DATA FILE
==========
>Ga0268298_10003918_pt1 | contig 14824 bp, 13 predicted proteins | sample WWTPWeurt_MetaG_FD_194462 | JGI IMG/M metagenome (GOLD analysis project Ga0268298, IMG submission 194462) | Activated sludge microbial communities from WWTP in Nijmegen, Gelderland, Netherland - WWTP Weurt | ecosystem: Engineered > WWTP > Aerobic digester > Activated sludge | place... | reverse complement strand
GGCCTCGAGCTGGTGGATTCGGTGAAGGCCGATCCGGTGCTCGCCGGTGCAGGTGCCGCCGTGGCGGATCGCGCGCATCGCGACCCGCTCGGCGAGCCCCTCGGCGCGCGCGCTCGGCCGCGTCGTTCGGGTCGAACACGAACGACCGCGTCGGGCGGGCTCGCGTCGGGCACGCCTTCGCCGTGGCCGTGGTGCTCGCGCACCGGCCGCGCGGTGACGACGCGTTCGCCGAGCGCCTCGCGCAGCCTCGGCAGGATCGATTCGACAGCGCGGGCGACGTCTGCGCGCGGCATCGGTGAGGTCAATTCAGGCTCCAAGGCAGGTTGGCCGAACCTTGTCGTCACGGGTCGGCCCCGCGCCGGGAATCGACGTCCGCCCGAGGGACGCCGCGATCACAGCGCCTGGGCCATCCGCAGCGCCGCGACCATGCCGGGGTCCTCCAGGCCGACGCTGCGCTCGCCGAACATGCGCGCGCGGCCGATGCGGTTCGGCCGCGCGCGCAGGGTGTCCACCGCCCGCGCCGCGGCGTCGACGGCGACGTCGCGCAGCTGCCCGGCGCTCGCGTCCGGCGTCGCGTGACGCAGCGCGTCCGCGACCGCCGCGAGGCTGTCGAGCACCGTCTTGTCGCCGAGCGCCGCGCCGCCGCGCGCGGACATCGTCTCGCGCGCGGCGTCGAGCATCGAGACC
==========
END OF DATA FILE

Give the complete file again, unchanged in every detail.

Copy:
>Ga0268298_10003918_pt1 | contig 14824 bp, 13 predicted proteins | sample WWTPWeurt_MetaG_FD_194462 | JGI IMG/M metagenome (GOLD analysis project Ga0268298, IMG submission 194462) | Activated sludge microbial communities from WWTP in Nijmegen, Gelderland, Netherland - WWTP Weurt | ecosystem: Engineered > WWTP > Aerobic digester > Activated sludge | place... | reverse complement strand
GGCCTCGAGCTGGTGGATTCGGTGAAGGCCGATCCGGTGCTCGCCGGTGCAGGTGCCGCCGTGGCGGATCGCGCGCATCGCGACCCGCTCGGCGAGCCCCTCGGCGCGCGCGCTCGGCCGCGTCGTTCGGGTCGAACACGAACGACCGCGTCGGGCGGGCTCGCGTCGGGCACGCCTTCGCCGTGGCCGTGGTGCTCGCGCACCGGCCGCGCGGTGACGACGCGTTCGCCGAGCGCCTCGCGCAGCCTCGGCAGGATCGATTCGACAGCGCGGGCGACGTCTGCGCGCGGCATCGGTGAGGTCAATTCAGGCTCCAAGGCAGGTTGGCCGAACCTTGTCGTCACGGGTCGGCCCCGCGCCGGGAATCGACGTCCGCCCGAGGGACGCCGCGATCACAGCGCCTGGGCCATCCGCAGCGCCGCGACCATGCCGGGGTCCTCCAGGCCGACGCTGCGCTCGCCGAACATGCGCGCGCGGCCGATGCGGTTCGGCCGCGCGCGCAGGGTGTCCACCGCCCGCGCCGCGGCGTCGACGGCGACGTCGCGCAGCTGCCCGGCGCTCGCGTCCGGCGTCGCGTGACGCAGCGCGTCCGCGACCGCCGCGAGGCTGTCGAGCACCGTCTTGTCGCCGAGCGCCGCGCCGCCGCGCGCGGACATCGTCTCGCGCGCGGCGTCGAGCATCGAGACC